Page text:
Tuesday, February 6, 2007

Side by Side watercoloring

There are so many ways out there to watercolor it seems, so today I spent a good chunk of time comparing them. Now, there are a few more ways to watercolor than what I am posting but these are the majority of what people use and also what I feel works best.


First: SU Watercolor pencils used with a Blender Pen


To keep this comparison fair, I used the exact same stamp and Staz-on pad for all the images. I only highlighted the left side of the chef's coat and then blended in a circular motion towards the middle. Results.....



I've never been a fan of this techinique, mainly because it never seems "blended" to me and if you rub too hard (which really isn't hard at all) then you tend to rub through the paper or cause the paper to bubble up. Using straight water with the pencils is even worse, don't try that one.


Second: SU Watercolor Crayons with Aqua Painter

Again, I simply shaded the left side of the chef's coat and using the aqua painter I blended the color inward. Results....


Not too bad, it's much lighter but the overall blend I definitely like.

Third: Prisma Pencils w/Gamsol

This technique can be a little tricky, you must drench the paper stump with the Gamsol minerals in order to get anything to blend at all.



Results.......

The upside to this technique is that the color is very vibrant. But with a large image to color, I wasn't too impressed with the actual "blend". Also you have to continually resoak your paper stump with Gamsol as you are blending,and always blend in a circular motion.

Fourth: Inkpad Pallette and watercolor brush


This has always been my failsafe. I never had to worry about not having the exact color match or using too many "extras". We all have water, odds are we have the inkpad of choice and a watercolor brush is a standard in all craft rooms. Simply *squish* your inkpad together, you want the lid to actually push against the ink pad. Then squirt a few drop of water into the lid and tah-dah, watercolor pallette. Results....


After using all of these techniques side by side, I have to say that I still am partial to the plain ol' watercolor w/inkpad technique. But I'm so very glad that I did this, it really allowed me to see the differences between the various types of watercoloring and with that knowledge I can plan my coloring based on my projects!! And as I said before, there are tons more ways to color....markers, chalks, blender pens with ink pads, re-inkers with aqua painters.....it's really a matter of what works best for you and your projects!

7 comments:

Allison said...

This is terrific...thanks for sharing! I will have to include this in my cool blog posts of the week...cheers!

Rose Ann said...

Very good! I wish I would have seen this a long time ago....but unfortunately, I had to learn the hard way.

Julie said...

Great job! Very thorough and very informative - you've done all the work for us! Thanks for sharing!

Anonymous said...

Hey, great side by side comparison. I think you need a subscribe button for your blog (feedblitz?). I'd love to stop back and read more of your future posts. mnhyrkas at SCS and Simply Sentiments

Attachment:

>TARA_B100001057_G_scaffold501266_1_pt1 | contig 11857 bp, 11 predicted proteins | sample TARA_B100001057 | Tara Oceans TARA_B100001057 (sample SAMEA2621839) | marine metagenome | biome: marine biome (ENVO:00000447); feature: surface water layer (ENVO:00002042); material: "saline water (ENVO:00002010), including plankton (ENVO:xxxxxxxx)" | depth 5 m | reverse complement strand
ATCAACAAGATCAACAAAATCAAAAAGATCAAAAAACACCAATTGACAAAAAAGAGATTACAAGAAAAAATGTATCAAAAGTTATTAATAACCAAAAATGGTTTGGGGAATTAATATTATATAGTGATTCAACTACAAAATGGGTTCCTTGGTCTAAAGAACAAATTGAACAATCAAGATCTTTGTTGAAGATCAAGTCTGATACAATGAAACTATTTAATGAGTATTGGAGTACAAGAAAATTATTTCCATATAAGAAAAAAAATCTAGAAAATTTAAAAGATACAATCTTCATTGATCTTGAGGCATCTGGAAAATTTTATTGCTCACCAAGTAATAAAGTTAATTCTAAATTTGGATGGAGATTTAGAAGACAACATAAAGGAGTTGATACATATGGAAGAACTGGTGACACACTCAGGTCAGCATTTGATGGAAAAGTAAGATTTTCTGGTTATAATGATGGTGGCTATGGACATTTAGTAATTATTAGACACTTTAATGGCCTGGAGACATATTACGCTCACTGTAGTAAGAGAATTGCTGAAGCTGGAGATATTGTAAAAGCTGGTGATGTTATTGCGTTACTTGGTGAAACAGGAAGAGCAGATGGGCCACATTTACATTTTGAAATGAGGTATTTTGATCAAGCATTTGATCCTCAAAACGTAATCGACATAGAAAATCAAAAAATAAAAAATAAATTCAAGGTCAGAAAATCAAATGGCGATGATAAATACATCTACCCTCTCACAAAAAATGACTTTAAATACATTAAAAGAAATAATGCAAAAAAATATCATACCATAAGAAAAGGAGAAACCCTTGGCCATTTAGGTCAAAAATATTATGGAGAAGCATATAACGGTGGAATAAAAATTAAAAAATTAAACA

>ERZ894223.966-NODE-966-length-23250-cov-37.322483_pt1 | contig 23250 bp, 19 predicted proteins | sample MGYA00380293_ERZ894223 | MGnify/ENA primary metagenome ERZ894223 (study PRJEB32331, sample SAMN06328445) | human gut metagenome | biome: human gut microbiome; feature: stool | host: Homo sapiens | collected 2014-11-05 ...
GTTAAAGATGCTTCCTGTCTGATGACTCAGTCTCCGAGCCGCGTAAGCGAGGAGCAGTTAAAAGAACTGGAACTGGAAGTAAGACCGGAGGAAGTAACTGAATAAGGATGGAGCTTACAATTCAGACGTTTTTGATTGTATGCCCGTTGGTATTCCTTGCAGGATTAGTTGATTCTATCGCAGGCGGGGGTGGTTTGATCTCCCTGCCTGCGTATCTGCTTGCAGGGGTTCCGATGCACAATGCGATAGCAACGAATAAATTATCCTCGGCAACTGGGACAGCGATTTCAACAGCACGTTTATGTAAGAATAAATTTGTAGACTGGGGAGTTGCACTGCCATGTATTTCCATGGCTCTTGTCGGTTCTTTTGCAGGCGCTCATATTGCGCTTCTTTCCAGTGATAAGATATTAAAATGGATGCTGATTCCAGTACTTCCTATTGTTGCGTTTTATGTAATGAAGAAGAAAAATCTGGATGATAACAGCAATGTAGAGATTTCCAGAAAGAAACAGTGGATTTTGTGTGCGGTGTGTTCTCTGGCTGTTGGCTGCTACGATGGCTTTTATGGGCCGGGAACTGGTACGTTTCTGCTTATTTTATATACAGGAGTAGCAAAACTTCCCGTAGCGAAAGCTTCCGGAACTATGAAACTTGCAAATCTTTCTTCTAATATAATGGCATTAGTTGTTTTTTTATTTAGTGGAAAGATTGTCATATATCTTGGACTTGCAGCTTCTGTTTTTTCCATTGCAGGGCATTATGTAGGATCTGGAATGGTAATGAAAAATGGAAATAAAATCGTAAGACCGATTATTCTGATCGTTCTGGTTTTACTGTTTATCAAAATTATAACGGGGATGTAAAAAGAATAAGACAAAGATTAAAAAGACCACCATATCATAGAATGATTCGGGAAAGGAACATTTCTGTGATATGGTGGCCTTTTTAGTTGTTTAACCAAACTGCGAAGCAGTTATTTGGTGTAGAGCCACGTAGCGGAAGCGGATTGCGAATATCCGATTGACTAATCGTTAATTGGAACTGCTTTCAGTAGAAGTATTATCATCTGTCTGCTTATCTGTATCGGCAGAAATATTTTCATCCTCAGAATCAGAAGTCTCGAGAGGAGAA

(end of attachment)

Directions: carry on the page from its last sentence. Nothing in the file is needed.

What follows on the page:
Soozie4Him said...

Thanks for sharing! I also love using the ink on the inside lid of our inkpads. In addition to squeezing the inkpad, you can take the same color marker (if you have it) and scribble with it on the inside of the lid and use the ink from that. Also, you can put 1-2 drops of matching reinker in the lid of the inkpad. I usually watercolor this way (using any of these three sources of the ink!) and my Aquapainter, which I'm more comfortable with than the paintbrush. The advantage to using the inside lid of your inkpad instead of a different palette is that when you close the inkpad, the ink that's in there (be it from the inkpad, marker or reinker) stays there and usable forever! One drop of reinker can be used for a LONG time!! No waste!

Susan
moot96@aol.com

Anonymous said...

It looks like your paper pilled when using the watercolor pencils and crayons because it wasn't watercolor paper. Regular card stock does not tolerate water very well and always shreds with too much abrasion (rubbing). Watercolor paper is made specifically to handle the excess moisture without breaking down and falling apart while you work.

Also, the Prisma technique can be a tricky sometimes. One misconception is that the "blending" refers to the actual blending of the colors together, but this is not the purpose of the technique. The "blending" that takes place when using Gamsol is the blending of the pencil lines and streaks that occur when coloring in your image. Not the blending of colors into one another. So many people are frustrated with this technique because they have different expectations of what the technique acutally promises to do. Only a very very small amount of Gamsol is needed - perhaps the fact that you oversaturated your paper might have been part of it as well. All the Gamsol is there to do is to temporarily break donw the wax in the pencil so the pigment is easier to smooth out ("blend").

I'm sorry you didn't like your results. These are some great techniques that you should consider giving a second chance.

Lisa C. said...

thank you so much for doing this comparision, I loved seeing it. I actually like using my ink pads and my aqua painter.